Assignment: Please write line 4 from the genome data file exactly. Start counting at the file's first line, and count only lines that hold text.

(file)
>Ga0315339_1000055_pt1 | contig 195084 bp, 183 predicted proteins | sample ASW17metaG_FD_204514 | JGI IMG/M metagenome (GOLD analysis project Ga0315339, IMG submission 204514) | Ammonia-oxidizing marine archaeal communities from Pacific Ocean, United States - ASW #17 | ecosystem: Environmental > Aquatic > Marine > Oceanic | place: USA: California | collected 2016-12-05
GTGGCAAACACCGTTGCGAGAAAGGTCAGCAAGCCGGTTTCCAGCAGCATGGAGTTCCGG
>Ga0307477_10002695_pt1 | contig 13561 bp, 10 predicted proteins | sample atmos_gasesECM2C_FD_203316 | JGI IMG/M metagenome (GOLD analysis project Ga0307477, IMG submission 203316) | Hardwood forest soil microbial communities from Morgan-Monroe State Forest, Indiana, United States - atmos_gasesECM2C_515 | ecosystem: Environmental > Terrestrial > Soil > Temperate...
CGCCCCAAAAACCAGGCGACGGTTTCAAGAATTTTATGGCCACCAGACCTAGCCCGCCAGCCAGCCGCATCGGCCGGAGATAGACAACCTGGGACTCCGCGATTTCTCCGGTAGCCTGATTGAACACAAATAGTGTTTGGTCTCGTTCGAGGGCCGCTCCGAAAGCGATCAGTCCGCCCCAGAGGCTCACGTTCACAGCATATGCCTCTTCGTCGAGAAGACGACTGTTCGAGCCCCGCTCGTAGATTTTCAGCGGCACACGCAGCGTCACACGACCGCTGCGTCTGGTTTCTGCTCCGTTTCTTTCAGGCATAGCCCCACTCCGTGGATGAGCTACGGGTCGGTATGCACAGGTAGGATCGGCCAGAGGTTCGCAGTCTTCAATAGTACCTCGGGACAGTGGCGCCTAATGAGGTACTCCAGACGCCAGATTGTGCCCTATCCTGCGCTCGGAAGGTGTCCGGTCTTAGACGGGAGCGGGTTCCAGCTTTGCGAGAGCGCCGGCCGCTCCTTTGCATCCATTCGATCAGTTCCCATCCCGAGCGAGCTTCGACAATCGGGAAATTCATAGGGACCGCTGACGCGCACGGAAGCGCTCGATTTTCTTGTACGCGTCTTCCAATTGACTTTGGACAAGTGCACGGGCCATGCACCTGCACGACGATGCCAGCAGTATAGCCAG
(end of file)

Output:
CGCCCCAAAAACCAGGCGACGGTTTCAAGAATTTTATGGCCACCAGACCTAGCCCGCCAGCCAGCCGCATCGGCCGGAGATAGACAACCTGGGACTCCGCGATTTCTCCGGTAGCCTGATTGAACACAAATAGTGTTTGGTCTCGTTCGAGGGCCGCTCCGAAAGCGATCAGTCCGCCCCAGAGGCTCACGTTCACAGCATATGCCTCTTCGTCGAGAAGACGACTGTTCGAGCCCCGCTCGTAGATTTTCAGCGGCACACGCAGCGTCACACGACCGCTGCGTCTGGTTTCTGCTCCGTTTCTTTCAGGCATAGCCCCACTCCGTGGATGAGCTACGGGTCGGTATGCACAGGTAGGATCGGCCAGAGGTTCGCAGTCTTCAATAGTACCTCGGGACAGTGGCGCCTAATGAGGTACTCCAGACGCCAGATTGTGCCCTATCCTGCGCTCGGAAGGTGTCCGGTCTTAGACGGGAGCGGGTTCCAGCTTTGCGAGAGCGCCGGCCGCTCCTTTGCATCCATTCGATCAGTTCCCATCCCGAGCGAGCTTCGACAATCGGGAAATTCATAGGGACCGCTGACGCGCACGGAAGCGCTCGATTTTCTTGTACGCGTCTTCCAATTGACTTTGGACAAGTGCACGGGCCATGCACCTGCACGACGATGCCAGCAGTATAGCCAG